FRANKFORT, KY (May 4, 2004) – They have been abused, neglected, abandoned. They require specialized care, that their parents aren’t trained or equipped to provide, for serious medical, psychological, emotional, behavioral and developmental problems. Their parents abuse drugs and alcohol, are incarcerated or otherwise are unable or unfit to care for them. They have no other family members to whom they can turn.
Children are placed in foster care for a wide variety of reasons. This year, more than 6,000 kids in Kentucky will need foster care. When home becomes unsafe or parents otherwise become unable to properly care for their children, foster care often is the best and only alternative.
Foster parents were the focus of a recent proclamation issued by Gov. Ernie Fletcher and the guests of honor at a celebration at the Kentucky History Center in Frankfort. On May 4, the governor proclaimed May Foster Care Month in the Commonwealth, and the Cabinet for Health and Family Services honored some of the state’s most outstanding foster parents at its annual Excellence in Service Awards ceremony.
“Children need a secure, healthy home environment in which they can grow and learn by the example of kind, loving parents,” stated Fletcher. “Foster parents provide the quality home life for children who otherwise may grow up without hope. I would like to extend a sincere thank you to all the foster parents of Kentucky.”
Speaking at the awards ceremony, CHFS Undersecretary for Children and Family Services Eugene Foster said all of the caregivers in Kentucky’s more than 2,000 approved foster homes deserve the utmost admiration and respect.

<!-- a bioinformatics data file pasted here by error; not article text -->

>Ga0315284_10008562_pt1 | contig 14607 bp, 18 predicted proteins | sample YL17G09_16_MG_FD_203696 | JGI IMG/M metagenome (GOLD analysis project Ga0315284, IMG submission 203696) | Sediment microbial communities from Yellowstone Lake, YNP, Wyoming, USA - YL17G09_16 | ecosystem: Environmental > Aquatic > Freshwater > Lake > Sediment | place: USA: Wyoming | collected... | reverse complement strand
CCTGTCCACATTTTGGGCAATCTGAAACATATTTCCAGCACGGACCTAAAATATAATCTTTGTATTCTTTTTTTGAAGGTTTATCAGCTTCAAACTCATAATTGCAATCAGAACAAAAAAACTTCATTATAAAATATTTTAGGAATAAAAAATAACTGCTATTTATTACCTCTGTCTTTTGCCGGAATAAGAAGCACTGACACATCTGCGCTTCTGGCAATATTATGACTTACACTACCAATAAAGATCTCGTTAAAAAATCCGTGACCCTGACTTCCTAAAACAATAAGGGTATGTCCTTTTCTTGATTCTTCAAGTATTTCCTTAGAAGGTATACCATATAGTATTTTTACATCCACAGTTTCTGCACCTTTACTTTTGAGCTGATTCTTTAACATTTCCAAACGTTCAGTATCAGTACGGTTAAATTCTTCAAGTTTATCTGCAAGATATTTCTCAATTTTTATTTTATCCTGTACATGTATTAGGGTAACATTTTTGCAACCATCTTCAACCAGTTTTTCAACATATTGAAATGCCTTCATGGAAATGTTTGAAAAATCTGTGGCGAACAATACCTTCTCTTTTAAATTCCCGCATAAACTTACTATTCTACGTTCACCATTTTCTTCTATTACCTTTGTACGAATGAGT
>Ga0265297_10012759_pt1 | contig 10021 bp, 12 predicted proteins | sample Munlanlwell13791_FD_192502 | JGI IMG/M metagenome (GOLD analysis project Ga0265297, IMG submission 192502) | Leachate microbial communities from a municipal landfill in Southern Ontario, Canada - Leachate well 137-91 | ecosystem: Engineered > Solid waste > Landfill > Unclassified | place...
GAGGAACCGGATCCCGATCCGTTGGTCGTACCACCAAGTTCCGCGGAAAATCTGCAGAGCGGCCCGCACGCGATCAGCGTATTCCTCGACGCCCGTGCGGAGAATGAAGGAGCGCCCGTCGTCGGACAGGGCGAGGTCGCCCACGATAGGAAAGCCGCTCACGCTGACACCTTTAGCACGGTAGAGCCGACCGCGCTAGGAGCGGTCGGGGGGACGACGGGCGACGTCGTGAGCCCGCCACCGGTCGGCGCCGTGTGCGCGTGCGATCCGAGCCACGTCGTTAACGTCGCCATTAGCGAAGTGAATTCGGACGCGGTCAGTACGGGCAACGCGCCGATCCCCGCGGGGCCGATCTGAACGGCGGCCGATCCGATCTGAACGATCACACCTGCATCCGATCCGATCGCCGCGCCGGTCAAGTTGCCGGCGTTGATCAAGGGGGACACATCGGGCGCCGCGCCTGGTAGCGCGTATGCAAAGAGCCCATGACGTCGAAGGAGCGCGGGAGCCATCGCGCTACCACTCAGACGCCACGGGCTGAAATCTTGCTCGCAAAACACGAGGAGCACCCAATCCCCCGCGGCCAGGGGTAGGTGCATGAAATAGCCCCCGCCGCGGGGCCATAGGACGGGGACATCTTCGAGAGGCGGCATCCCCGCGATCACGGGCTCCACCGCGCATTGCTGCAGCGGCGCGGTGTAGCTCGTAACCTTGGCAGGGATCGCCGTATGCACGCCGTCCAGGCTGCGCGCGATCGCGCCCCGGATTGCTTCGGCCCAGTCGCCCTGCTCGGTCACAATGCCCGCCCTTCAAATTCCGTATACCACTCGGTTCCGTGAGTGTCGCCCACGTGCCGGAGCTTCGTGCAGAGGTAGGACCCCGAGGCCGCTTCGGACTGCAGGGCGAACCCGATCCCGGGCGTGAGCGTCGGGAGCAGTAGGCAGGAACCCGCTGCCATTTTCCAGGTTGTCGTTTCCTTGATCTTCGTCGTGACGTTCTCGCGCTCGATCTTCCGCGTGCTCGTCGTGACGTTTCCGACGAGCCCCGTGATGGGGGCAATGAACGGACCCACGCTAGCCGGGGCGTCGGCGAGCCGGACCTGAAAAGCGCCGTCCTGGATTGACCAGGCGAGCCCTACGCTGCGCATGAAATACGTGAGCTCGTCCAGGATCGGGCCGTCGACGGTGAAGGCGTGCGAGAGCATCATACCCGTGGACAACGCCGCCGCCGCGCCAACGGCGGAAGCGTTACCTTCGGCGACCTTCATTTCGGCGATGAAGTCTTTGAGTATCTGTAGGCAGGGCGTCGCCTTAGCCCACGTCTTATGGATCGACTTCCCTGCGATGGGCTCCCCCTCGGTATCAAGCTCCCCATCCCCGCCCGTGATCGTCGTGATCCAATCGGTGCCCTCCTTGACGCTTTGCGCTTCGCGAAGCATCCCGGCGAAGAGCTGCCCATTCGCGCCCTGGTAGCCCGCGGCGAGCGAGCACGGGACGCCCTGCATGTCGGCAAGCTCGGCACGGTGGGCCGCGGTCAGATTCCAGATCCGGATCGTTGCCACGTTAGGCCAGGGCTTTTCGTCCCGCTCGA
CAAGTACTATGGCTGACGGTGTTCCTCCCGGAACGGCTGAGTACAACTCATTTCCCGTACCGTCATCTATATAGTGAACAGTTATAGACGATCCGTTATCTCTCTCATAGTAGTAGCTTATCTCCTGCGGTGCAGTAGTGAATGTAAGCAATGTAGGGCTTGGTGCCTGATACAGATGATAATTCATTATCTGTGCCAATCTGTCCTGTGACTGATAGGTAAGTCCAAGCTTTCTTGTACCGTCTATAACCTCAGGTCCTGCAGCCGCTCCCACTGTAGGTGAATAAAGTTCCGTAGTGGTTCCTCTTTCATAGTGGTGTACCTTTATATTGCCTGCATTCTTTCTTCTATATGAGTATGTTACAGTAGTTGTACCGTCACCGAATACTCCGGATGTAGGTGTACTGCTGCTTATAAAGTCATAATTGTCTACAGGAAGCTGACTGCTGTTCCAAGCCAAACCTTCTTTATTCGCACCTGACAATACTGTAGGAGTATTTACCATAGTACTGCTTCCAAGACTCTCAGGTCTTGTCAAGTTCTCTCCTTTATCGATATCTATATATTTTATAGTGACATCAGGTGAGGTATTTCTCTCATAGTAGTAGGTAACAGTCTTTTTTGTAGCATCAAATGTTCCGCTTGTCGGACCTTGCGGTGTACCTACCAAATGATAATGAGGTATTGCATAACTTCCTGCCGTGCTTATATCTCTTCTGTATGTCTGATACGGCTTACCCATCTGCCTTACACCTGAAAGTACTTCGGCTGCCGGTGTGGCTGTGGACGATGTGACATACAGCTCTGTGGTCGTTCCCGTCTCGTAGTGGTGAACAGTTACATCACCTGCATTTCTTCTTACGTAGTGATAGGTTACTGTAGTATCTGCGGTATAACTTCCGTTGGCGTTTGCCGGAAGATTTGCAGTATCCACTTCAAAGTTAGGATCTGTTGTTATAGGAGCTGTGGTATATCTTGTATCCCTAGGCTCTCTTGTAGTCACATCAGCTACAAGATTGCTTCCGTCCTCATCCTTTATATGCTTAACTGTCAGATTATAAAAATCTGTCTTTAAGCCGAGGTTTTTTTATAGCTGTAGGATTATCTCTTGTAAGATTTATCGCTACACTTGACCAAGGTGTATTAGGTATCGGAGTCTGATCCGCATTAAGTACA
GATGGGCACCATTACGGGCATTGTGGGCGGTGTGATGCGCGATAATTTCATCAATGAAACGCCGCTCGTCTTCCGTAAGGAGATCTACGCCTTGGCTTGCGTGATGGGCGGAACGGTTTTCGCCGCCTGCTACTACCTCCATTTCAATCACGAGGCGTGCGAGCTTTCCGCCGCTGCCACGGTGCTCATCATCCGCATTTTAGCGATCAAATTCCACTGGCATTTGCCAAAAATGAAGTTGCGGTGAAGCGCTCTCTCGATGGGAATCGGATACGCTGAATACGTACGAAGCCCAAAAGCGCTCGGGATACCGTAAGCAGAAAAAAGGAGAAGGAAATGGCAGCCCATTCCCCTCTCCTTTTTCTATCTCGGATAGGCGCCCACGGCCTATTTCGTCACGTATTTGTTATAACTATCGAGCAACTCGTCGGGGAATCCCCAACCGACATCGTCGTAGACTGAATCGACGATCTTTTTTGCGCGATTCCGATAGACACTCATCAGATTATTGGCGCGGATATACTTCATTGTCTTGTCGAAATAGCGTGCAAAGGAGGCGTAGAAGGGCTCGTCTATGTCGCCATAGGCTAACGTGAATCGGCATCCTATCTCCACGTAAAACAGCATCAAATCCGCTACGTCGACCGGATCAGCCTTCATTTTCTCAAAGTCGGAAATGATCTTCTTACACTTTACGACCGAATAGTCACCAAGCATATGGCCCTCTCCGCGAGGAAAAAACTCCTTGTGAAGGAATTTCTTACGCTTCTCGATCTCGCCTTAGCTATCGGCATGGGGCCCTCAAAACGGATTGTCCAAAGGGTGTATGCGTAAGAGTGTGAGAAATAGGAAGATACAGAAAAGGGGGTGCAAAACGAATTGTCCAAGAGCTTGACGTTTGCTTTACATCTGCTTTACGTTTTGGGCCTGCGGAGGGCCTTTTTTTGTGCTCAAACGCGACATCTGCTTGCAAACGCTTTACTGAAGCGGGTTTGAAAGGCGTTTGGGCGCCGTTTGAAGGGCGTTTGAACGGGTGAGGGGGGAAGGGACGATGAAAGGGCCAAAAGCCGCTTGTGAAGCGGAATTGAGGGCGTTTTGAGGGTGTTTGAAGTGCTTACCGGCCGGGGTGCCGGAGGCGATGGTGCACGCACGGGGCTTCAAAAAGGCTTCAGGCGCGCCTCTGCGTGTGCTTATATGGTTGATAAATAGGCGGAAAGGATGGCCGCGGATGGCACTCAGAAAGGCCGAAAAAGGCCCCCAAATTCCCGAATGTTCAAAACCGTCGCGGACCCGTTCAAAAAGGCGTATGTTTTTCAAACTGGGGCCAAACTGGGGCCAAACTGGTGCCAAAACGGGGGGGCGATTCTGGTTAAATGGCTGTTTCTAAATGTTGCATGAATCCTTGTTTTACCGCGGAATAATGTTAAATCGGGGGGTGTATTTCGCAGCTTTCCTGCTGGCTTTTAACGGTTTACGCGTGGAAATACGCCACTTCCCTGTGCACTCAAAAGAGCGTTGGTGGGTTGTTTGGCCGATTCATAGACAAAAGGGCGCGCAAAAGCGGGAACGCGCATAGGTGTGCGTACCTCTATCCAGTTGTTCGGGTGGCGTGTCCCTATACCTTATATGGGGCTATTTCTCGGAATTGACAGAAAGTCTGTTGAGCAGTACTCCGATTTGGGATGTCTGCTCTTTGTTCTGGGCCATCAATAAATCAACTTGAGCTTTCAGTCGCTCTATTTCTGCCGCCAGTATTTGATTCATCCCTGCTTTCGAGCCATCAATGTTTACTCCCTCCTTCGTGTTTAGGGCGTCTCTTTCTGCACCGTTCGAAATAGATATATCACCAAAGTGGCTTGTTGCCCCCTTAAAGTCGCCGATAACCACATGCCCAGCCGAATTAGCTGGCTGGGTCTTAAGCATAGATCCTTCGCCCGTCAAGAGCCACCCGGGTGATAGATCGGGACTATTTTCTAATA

“Raising... children is an enormous responsibility and often daunting challenge even under the very best of circumstances,” Foster said. “Foster families, however, step in to accept that responsibility under less than ideal circumstances – often under the worst imaginable circumstances.”
Foster told those attending the awards ceremony that foster families know and willingly accept the challenge of providing a caring, compassionate home to children who may not want to be there or whose special needs require special care. Foster parents “know their efforts are both needed by and tremendously valuable to the young lives they serve,” he said.
Foster families often go above and beyond their duties and become adoptive parents to their foster kids. More than 80 percent of the public adoptions in Kentucky last year were foster parent adoptions, Foster said.
The Kentucky Foster Care Excellence in Service Awards were established in 1999 to honor a foster parent or foster couple from each of the cabinet’s 16 community-based services regions. Recipients are chosen based on criteria including initiative, advocacy, self-sufficiency, interest, flexibility and creativity in their foster caregiving.
CHFS Secretary James Holsinger said foster caregivers are a source of hope and security to many children facing trauma, crisis and instability in their homes and lives. They provide a healthier, safer alternative for children when circumstances at home make that necessary, he said.
“Whether foster children eventually reunite with their biological families, are adopted or remain in care until they turn 18 and become independent adults, foster parents are that strong, steady bridge for kids going through uncertain and challenging times in their lives,” Holsinger said. “We salute our foster parents for the compassion, sacrifice and skill they so generously provide the young ones placed in their care.”
For more information on the state foster care program or to learn about becoming a foster parent, phone toll free, 1-800-232-5437 or visit http://cfc.ky.gov/help/foster_care.asp on the web.
The 2004 recipients of the Kentucky Foster Care Excellence in Service Awards are: